In 1940, Mamie met Louis Till. Louis was an amateur boxer working for the Argo Corn Company. He was also charismatic and popular with other women, and because of this Mamie’s parents disapproved of the match. But Louis was persistent and on 14 October that year, they were married. Just 9 months later on 25 July 1941, their only child was born: Emmett Louis Till.
However, the family did not stay together for long. Louis was repeatedly unfaithful to Mamie and their relationship grew increasingly violent. Eventually, Mamie had a restraining order placed against Louis, which he ignored leading a judge to force him to choose between time in prison or enlistment in the US Army. Louis chose enlistment.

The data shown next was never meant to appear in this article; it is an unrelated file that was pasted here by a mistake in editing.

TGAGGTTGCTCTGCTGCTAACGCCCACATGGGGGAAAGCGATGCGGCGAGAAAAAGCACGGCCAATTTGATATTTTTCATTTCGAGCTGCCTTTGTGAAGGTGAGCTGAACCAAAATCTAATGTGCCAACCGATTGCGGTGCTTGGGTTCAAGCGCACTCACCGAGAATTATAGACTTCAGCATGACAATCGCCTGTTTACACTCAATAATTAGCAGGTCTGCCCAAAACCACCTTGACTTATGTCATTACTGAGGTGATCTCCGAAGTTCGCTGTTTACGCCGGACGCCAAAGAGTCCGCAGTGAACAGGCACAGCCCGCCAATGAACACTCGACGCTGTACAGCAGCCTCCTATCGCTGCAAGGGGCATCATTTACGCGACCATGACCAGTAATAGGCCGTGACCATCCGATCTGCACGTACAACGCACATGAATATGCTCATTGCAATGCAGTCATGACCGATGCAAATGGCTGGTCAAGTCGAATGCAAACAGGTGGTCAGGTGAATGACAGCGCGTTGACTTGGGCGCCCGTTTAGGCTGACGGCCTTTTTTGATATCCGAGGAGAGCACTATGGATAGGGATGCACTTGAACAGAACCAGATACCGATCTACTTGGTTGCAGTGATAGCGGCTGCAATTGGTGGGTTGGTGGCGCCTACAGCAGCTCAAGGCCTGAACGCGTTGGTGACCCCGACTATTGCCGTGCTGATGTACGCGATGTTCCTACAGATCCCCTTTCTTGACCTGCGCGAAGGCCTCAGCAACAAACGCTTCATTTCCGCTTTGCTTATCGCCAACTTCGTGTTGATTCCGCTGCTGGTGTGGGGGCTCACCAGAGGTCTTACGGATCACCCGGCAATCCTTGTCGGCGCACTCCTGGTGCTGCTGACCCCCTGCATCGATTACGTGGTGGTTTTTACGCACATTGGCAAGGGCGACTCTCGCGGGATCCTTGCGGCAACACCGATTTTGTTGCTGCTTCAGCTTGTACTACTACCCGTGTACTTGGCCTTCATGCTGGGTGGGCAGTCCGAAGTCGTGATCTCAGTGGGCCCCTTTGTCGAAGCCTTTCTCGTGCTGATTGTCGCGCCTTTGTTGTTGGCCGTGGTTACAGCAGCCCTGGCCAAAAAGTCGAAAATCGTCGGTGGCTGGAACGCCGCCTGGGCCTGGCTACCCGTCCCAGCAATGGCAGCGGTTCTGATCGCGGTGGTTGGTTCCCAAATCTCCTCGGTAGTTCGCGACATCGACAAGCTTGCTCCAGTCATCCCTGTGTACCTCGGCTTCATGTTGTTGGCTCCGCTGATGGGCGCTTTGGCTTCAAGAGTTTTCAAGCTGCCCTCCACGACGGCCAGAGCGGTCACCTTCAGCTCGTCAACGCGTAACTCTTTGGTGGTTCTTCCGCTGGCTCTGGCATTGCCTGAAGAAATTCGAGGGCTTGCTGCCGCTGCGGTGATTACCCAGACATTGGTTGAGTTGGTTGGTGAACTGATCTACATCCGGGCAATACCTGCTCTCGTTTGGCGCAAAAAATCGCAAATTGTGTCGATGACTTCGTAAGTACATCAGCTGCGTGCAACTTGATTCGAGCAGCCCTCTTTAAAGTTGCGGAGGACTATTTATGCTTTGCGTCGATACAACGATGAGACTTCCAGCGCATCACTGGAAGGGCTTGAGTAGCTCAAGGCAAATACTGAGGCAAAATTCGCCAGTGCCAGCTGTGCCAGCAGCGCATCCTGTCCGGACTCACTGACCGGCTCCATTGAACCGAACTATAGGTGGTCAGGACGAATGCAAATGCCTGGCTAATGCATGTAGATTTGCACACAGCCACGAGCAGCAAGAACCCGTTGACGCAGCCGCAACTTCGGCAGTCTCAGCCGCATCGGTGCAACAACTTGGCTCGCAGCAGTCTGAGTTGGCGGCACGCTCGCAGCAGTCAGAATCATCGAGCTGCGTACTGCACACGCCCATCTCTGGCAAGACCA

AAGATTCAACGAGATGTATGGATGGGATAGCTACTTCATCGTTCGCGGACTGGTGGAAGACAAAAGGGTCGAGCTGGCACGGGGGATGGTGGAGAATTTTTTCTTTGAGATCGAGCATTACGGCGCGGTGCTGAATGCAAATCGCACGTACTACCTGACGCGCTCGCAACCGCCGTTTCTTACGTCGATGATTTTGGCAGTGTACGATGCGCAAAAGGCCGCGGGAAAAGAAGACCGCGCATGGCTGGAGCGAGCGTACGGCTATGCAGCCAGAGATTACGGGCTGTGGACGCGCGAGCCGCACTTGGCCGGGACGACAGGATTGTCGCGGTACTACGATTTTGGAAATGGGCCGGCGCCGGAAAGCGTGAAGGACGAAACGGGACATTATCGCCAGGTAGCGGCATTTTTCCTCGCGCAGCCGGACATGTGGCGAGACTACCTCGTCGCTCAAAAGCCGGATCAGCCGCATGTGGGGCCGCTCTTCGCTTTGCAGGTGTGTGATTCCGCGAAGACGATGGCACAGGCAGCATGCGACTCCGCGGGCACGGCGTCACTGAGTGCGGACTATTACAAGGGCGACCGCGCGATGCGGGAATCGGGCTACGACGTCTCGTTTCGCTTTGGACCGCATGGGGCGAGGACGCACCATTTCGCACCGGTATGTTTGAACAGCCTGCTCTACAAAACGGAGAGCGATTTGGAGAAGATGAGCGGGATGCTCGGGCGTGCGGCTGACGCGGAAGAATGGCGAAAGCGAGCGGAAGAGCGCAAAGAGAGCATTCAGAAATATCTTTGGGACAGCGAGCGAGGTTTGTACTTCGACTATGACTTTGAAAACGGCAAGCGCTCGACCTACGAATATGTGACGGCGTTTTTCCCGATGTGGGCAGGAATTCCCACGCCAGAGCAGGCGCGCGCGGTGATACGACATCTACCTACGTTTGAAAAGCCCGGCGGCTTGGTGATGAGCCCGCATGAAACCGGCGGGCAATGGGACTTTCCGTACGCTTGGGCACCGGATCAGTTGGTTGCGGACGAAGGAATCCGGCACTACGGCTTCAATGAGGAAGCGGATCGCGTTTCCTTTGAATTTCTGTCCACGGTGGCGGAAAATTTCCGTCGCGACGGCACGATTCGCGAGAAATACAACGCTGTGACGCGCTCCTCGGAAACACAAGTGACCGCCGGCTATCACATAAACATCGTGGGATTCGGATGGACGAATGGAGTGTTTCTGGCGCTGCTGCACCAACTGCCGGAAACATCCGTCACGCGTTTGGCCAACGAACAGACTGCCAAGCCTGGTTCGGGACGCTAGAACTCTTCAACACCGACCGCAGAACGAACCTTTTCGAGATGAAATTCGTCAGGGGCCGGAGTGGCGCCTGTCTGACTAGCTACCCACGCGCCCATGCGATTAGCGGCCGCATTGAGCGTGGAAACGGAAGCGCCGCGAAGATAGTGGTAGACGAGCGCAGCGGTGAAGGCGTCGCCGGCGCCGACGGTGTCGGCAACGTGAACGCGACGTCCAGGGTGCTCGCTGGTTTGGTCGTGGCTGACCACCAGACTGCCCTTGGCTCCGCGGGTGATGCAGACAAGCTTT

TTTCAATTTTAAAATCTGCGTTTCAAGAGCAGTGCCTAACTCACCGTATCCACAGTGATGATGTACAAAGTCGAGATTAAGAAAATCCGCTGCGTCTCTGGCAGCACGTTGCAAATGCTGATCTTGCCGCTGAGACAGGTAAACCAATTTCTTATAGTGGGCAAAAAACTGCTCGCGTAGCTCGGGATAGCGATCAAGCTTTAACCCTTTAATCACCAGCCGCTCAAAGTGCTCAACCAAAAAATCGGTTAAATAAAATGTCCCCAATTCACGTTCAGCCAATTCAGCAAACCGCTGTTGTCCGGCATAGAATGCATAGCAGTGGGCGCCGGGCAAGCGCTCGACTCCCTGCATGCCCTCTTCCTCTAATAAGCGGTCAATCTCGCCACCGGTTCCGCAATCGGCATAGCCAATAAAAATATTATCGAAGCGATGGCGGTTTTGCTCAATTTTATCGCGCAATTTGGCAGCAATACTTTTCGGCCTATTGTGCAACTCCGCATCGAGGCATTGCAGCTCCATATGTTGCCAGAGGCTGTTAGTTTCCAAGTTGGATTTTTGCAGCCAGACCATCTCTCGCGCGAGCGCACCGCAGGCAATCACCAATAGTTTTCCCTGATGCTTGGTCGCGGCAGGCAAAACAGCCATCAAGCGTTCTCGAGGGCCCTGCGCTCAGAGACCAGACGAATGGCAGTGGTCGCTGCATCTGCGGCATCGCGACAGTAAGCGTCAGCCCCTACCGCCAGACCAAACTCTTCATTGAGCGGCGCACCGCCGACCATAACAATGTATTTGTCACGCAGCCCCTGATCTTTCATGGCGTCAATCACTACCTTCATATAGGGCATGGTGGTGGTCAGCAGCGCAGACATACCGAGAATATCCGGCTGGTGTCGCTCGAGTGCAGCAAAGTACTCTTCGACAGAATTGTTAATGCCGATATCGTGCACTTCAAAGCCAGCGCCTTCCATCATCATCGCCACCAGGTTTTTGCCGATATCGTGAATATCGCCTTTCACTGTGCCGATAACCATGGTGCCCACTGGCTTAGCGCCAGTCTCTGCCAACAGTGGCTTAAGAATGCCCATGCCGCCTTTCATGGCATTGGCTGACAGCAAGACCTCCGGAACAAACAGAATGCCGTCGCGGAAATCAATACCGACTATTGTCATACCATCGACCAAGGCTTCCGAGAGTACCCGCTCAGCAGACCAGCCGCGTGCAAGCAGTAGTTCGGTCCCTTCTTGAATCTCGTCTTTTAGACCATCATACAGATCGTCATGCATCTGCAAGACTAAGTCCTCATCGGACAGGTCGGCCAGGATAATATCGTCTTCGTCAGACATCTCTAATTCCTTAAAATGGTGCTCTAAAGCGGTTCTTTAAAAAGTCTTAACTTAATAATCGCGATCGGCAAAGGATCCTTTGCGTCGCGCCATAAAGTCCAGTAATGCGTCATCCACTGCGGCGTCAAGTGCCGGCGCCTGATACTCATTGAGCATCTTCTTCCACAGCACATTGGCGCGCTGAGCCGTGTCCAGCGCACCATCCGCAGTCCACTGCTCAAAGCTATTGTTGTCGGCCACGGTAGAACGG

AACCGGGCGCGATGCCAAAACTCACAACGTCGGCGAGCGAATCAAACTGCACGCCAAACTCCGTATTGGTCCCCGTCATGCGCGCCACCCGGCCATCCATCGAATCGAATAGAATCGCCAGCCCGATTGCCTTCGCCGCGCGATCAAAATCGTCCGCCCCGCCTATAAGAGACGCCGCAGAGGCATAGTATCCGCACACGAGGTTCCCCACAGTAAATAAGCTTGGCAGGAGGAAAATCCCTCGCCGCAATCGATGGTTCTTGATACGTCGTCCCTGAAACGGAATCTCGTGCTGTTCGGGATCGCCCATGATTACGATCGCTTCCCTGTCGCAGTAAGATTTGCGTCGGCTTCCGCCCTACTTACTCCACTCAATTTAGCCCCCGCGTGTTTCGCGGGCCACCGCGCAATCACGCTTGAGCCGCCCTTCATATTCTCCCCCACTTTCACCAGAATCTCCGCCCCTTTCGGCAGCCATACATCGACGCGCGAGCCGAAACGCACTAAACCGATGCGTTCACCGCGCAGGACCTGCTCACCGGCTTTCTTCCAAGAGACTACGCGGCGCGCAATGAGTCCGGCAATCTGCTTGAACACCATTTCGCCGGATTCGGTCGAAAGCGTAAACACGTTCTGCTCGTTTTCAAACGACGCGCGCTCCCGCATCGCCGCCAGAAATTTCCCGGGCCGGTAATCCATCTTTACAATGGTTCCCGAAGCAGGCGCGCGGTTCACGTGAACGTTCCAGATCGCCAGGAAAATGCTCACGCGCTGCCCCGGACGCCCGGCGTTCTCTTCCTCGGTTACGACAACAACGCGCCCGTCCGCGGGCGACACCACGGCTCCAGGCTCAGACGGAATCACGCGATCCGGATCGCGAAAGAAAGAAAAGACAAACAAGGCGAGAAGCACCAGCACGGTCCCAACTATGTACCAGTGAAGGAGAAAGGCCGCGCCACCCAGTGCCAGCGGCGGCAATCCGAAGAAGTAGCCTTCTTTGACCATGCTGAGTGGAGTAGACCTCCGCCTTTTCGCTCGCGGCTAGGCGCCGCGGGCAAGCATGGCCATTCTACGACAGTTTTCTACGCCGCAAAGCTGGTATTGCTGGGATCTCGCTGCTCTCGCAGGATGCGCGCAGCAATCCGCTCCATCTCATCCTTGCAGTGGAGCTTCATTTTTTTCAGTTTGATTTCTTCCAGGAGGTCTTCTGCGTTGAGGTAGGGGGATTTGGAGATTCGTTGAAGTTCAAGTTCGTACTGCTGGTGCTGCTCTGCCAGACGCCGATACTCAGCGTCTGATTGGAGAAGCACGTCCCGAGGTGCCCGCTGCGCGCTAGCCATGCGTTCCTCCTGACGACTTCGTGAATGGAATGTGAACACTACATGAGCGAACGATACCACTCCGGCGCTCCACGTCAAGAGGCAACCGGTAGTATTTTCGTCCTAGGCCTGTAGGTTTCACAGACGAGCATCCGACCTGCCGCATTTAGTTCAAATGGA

Several years later, towards the end of World War Two, Mamie received a letter from the War Department. The letter said Louis Till had been executed by the army for “wilful misconduct”. Despite trying to wrestle more information from the army bureaucracy, it was only 10 years later that Mamie learned Louis had been executed for the rape and murder of an Italian woman, a crime he vehemently denied committing.
Emmett was just four years old at the time of his father’s execution. Now a single parent, Mamie worked a series of jobs to support her small family.
The murder of Emmet Till